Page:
A device normally used to help solve traffic crashes is now being used to solve crimes.
For the first time, Westerville police say the technology, called Total Station, will be used to plot out crime scenes.
“If we have a suspect that we interview and they’re giving a totally different story, we can use the information that we gather from the scene and from exact measurements to put it together and refute their story,” said Westerville Detective Larry French.
Westerville police say the technology, which plots and points with precision, has already proven its value.
Sgt. Anthony Rudd demonstrated how Westerville first used Total Station to solve a recent crash investigation involving a pedestrian who was hit by a car in the Meijer store parking lot off Polaris Parkway.
“This would be from the pedestrian view,” Rudd said, as he showed CrimeTracker 10 animation of the accident from a computer screen. “We measure the overall scene, we set up the Total Station in an area where we can see just about everything we want to see.”
Rudd explained how it takes two trained officers to run Total Station.
One holds a device that marks the point to be measured. Another officer measures the data through the Total Station prism. Once all the points are measured, police input the data into a computer software program that translates it for investigators.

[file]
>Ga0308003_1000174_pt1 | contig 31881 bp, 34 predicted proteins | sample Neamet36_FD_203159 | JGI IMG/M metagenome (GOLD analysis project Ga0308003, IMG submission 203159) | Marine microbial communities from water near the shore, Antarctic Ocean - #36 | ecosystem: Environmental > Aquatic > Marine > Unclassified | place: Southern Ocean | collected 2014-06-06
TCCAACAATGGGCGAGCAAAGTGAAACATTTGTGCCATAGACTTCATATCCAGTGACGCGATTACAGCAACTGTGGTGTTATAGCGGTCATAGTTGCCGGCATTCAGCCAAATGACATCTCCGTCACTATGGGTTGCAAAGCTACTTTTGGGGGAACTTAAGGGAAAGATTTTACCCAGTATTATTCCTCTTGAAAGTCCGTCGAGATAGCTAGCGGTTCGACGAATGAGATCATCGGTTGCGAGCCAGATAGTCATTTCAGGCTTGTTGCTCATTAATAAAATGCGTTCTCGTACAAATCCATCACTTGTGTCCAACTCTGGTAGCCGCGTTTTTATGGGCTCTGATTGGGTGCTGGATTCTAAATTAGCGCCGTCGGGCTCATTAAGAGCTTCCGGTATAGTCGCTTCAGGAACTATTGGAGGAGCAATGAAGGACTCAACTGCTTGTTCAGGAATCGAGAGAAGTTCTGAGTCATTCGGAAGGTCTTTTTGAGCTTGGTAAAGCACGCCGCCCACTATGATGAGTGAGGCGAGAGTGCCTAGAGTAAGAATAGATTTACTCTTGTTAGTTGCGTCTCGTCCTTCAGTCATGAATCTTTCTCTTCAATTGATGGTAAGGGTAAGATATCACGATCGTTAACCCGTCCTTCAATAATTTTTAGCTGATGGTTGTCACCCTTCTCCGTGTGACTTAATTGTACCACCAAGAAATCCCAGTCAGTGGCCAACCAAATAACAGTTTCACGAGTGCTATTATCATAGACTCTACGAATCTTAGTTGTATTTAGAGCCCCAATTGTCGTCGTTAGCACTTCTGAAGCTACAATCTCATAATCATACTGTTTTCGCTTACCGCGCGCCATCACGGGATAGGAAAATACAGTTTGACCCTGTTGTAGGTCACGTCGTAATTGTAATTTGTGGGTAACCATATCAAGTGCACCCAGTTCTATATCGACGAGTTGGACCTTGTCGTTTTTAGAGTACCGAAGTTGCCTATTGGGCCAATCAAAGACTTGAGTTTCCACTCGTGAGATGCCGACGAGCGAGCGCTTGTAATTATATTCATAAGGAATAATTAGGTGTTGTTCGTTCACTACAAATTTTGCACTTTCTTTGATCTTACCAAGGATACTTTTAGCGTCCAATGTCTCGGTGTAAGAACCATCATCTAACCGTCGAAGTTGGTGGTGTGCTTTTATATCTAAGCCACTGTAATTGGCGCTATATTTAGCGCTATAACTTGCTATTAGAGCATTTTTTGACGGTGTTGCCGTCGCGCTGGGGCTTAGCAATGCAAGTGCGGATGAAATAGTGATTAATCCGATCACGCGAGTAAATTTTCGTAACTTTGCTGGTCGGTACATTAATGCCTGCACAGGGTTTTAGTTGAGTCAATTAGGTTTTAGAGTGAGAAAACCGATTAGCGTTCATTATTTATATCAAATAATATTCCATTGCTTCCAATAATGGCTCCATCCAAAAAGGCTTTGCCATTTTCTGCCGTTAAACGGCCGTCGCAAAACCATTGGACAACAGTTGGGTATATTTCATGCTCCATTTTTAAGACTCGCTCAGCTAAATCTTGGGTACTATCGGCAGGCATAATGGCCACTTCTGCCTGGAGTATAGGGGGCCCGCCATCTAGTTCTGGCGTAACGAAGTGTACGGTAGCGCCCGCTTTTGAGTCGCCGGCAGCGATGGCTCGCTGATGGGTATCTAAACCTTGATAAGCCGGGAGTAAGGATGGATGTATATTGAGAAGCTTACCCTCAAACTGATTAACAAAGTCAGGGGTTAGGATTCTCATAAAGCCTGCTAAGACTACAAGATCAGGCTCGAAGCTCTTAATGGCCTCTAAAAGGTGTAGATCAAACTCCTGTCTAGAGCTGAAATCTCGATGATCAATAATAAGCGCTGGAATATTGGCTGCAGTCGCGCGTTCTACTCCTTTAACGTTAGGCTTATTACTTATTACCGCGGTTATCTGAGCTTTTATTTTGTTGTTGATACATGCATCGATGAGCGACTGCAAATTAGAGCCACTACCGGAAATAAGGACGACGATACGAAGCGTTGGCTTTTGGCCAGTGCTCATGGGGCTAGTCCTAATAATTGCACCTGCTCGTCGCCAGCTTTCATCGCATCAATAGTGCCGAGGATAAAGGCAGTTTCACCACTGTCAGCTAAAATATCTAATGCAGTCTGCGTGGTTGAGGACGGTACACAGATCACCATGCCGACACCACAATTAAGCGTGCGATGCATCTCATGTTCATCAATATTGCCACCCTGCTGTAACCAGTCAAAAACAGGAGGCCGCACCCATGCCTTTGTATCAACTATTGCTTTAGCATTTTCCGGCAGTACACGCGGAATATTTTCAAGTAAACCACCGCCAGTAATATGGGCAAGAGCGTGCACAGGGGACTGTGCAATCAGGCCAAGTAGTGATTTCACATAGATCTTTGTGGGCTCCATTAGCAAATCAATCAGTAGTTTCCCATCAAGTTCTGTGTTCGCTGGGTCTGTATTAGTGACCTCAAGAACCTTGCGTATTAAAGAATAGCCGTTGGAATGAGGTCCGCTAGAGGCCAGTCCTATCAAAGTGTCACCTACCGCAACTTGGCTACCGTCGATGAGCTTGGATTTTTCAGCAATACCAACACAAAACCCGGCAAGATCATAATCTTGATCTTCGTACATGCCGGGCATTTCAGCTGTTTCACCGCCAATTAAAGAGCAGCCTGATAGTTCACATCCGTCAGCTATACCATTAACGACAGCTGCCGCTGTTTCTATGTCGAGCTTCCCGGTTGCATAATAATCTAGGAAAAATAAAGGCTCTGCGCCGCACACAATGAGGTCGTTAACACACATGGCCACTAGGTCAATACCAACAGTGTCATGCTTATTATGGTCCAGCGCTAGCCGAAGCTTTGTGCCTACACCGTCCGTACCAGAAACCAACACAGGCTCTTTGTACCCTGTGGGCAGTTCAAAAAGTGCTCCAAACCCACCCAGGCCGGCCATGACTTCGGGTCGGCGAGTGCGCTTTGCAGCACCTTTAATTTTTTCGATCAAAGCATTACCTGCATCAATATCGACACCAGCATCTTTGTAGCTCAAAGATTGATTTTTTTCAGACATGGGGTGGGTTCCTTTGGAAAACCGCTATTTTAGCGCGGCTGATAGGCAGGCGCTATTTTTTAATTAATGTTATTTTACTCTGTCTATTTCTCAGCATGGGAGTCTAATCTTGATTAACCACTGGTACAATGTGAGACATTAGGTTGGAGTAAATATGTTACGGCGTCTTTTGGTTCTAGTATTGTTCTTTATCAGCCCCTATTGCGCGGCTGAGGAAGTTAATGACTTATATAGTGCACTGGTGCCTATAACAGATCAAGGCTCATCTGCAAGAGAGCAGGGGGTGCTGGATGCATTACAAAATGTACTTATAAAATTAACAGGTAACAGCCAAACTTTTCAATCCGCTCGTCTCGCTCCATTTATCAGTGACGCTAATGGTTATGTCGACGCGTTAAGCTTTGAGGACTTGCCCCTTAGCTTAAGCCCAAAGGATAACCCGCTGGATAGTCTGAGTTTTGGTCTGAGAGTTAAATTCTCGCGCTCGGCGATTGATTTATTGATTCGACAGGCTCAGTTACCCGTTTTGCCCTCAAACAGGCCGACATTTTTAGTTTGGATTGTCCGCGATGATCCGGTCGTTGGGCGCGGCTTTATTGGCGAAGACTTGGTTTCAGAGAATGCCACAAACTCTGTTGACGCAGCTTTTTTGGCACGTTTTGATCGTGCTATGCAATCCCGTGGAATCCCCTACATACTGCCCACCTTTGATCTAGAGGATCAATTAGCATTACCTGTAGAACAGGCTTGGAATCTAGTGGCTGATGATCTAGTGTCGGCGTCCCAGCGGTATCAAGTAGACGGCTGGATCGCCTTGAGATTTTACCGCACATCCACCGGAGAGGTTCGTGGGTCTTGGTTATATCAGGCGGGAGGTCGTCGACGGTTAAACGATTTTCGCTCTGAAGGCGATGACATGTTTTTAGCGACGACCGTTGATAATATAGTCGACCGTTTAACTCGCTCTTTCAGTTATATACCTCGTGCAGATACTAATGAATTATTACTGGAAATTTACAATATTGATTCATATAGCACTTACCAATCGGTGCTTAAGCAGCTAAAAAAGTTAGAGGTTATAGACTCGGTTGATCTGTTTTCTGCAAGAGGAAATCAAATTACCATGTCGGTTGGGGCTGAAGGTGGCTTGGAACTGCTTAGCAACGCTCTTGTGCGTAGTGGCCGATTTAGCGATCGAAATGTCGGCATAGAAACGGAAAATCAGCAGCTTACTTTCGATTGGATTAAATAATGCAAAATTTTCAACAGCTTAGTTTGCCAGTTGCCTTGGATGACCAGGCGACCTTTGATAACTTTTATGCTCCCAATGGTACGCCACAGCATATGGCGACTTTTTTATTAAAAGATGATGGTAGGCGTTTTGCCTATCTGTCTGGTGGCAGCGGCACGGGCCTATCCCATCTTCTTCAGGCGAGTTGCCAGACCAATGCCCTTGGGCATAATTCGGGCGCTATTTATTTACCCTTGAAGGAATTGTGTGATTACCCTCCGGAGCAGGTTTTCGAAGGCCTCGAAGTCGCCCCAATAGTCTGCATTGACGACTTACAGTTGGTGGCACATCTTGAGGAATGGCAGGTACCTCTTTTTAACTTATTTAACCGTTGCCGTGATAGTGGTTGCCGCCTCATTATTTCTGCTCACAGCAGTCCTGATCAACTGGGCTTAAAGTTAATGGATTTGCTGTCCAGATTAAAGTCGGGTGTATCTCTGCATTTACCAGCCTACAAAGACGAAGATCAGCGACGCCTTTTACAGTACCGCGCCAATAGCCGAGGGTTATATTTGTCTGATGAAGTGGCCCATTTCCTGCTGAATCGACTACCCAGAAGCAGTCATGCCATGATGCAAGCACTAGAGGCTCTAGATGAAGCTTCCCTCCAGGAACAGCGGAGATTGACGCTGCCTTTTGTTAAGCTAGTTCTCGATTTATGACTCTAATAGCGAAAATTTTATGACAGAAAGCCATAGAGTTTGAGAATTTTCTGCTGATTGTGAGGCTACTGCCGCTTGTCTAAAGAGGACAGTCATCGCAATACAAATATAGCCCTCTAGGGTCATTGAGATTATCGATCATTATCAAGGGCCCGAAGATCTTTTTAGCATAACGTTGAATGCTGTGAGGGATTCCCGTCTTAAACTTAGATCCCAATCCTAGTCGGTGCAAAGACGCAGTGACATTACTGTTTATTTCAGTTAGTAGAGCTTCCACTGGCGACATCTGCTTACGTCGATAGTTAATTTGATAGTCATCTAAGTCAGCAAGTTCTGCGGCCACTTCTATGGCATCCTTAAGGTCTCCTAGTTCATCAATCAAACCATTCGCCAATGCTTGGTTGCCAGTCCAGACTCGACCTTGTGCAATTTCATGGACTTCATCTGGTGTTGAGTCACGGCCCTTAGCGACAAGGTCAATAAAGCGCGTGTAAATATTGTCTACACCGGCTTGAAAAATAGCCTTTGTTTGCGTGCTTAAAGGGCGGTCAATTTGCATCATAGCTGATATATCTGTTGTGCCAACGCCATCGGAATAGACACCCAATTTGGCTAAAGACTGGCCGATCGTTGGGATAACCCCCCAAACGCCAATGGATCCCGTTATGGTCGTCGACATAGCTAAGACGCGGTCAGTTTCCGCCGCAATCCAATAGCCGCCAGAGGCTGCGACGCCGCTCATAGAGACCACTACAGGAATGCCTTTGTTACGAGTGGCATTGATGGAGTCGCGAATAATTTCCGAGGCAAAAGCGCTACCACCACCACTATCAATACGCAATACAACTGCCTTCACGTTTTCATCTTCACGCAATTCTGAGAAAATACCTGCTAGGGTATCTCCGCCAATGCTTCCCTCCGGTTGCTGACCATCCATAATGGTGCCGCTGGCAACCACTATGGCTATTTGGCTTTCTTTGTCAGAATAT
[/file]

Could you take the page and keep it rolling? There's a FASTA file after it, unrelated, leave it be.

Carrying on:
Rudd said that the beauty of the technology is that it gives investigators critical perspective with its 3D animation. And it’s not just from one point of view.
It shows at least four points of views, giving investigators first-hand eyewitness perspective based on data and not hearsay.
“As you can see, the pedestrian is located behind the a-pillar of the car, which blocks it from the driver’s view until the very last minute,” Rudd said as he described how the pedestrian in the Meijer case was at fault for darting in front of a car..
When it comes to crime scenes, Total Station allows investigators to plot specifics of a crime, like the type of a suspect’s car down to the year, make and model.
They can also choose types of weapons, such as rifles, shotguns, switchblades, scissors, debris and bullets, Rudd said.
It is a re-creation that helps investigators determine who is telling the truth and what really happened.
“You can walk a victim through after we create the animation and say, ‘Is this how this appeared to have happened? Is this the direction the suspect came from? Is this the direction that he left?’” French said.
The technology is only as good as the eye of the human investigator, who, police say, is the real expert behind solving crime cases.
Westerville police said the other added benefit of Total Station technology is the amount of time it saves.
Investigators who normally spend several hours drawing out crime scenes are now doing so in 45 minutes.
There are only a few central Ohio police agencies that use the same technology.
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